Happy Runner , The
Love the Process, Get Faster, Run Longer
Is your daily run starting to drag you down? Has running become a chore rather than the delight it once was? Then The Happy Runner is the answer for you.
Authors David and Megan Roche believe that you can’t reach your running potential without consistency and joyful daily adventures that lead to long-term health and happiness. Guided by their personal experiences and coaching expertise, they point out the mental and emotional factors that will help you learn exactly how to become a happy runner and achieve your personal best.
Following the “some work, all play” approach, The Happy Runner introduces the three commandments of happy running and teaches you how to balance the effort of running with the simple joy of the activity:
• Learn how to run fast, run long, and stay healthy with proven training methods.
• Read real stories from professional and recreational athletes who have had personal breakthroughs as they learned to love the process of running.
• Understand how to adapt your running based on your personal lifestyle and goals as well as avoid setbacks from injury.
• Develop your self-belief and make positivity your default setting so you can reach your goals.
Whether you’re battling burnout, are returning after an injury, or are new to running and want to enjoy a 5K or an ultramarathon, the science-based training guidance in The Happy Runner will help you get faster, go longer, and live stronger—all with a smile.
Part I. The Happy Runner Rules
Chapter 1. Embrace the Process
Chapter 2. Know Your Why
Chapter 3. Power Yourself With Kindness
Chapter 4. It’s Not All Puppies and Unicorns
Part II. The Happy Runner Training Principles
Chapter 5. Principle 1: Easy Means Easy, Not the Absence of Pain
Chapter 6. Principle 2: Learn How to Run Fast Before You Practice Running Hard
Chapter 7. Principle 3: Build Strength From Speed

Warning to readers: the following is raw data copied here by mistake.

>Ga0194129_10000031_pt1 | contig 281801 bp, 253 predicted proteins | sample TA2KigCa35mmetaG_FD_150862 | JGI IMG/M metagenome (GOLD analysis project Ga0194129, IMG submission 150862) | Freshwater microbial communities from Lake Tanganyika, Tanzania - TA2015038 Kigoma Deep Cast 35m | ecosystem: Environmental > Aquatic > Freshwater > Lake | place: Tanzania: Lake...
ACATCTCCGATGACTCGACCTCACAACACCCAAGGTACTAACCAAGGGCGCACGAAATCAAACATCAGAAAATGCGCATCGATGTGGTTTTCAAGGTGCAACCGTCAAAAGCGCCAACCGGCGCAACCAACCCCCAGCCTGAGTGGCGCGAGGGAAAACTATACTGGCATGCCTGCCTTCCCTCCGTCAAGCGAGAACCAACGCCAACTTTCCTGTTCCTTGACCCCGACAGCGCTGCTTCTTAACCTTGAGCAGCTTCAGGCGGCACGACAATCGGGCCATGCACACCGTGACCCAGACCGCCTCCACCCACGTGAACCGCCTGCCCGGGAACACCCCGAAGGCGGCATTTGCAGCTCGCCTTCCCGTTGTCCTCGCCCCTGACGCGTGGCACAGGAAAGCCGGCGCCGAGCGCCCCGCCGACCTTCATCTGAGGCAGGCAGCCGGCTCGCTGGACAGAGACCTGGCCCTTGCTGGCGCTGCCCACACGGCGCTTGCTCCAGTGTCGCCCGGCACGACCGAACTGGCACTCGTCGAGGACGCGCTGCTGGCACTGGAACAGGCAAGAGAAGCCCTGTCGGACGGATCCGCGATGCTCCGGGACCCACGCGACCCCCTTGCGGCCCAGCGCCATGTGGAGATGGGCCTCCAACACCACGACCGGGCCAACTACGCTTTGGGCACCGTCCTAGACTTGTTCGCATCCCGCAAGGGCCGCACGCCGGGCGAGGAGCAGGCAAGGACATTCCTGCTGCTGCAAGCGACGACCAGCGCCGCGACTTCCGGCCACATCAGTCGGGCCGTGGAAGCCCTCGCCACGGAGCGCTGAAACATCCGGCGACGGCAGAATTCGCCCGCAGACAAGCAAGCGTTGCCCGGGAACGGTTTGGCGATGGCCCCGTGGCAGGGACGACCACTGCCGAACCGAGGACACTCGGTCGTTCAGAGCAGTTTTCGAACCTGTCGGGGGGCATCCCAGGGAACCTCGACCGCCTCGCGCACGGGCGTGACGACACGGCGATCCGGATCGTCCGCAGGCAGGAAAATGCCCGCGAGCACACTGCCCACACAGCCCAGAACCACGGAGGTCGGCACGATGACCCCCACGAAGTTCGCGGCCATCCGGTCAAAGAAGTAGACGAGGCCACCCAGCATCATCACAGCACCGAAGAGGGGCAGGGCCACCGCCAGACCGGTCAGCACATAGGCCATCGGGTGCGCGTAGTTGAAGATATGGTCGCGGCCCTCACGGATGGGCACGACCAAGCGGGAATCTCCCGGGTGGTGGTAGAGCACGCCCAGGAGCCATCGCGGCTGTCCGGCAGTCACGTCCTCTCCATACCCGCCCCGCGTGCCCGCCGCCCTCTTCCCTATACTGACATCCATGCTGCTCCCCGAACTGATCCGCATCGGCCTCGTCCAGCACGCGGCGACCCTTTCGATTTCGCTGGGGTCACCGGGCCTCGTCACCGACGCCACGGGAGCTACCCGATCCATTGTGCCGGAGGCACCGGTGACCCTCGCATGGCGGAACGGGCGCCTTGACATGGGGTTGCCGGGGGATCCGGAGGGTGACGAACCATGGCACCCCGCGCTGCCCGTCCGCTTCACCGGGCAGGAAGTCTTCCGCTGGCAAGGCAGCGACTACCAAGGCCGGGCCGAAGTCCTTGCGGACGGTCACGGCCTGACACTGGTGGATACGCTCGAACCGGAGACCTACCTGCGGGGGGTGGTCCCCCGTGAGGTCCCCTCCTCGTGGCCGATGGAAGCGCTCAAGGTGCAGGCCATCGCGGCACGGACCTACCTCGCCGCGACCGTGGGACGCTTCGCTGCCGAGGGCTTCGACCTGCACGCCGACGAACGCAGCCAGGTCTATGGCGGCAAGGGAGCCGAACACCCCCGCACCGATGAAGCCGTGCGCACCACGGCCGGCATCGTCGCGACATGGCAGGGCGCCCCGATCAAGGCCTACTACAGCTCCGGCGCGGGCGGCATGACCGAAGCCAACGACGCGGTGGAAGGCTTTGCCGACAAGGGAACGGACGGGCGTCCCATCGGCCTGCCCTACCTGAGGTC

Chapter 8. Principle 4: Specificity Matters, but Less Than You May Think
Chapter 9. Principle 5: Healthy Running Is Active and Earned
—Amelia Boone, Spartan Racing World Champion
“In all my years as a professional triathlete I never had a coach who put my happiness first. I will be forever grateful that I found David and Megan. Find your happiness in The Happy Runner!”
—Charlotte Paul, Professional Triathlete, 2-time Ironman Champion
"The Happy Runner mind-set has really helped me to stop fixating on what I want to become and instead appreciate what I have. If we don't enjoy the process, strive in the difficulties, and embrace the mundane, we will be chasing a never-ending finish line, which can only end in defeat. Regardless of your profession or athleticism, this book will remind you that we are enough; we are awesome; and anything that we do on top of that is just extra icing on top of an already delicious cake.”
—Keely Henninger, 2018 Winner of the Lake Sonoma 50 Miler and Chuckanut 50K
“Megan and David capture the essence of good coaching in The Happy Runner by challenging runners to zoom out and take the long view of their running. From this vantage point, motivation, goals and process all fall into place. By coupling these foundational elements firmly to compassionate self-acceptance, they empower runners to run more joyfully and more successfully. Their enthusiasm for sharing this proven route to more satisfying running is evident on every page, and their expertise shines through their athletes’ success stories.”
—Liza Howard, Four-Time Winner of USATF National Championships
“The Happy Runner is the best running book you'll ever read because it's about so much more than just running: love, death, and above all, happiness.”
—Clare Gallagher, Winner of the 2016 Leadville 100 Miler
“This book has kept me in the most contented, thoughtful, and kind company through endless hours and situations. It constantly helps me to ‘zoom out,’ giggle, smile, and run with total freedom in my heart.”
—Meg Mackensie, Professional Trail Runner
Get fast and stay fast year-round
More running means better running…to a point
Love the fact about that it’s more of the psychological training than physical.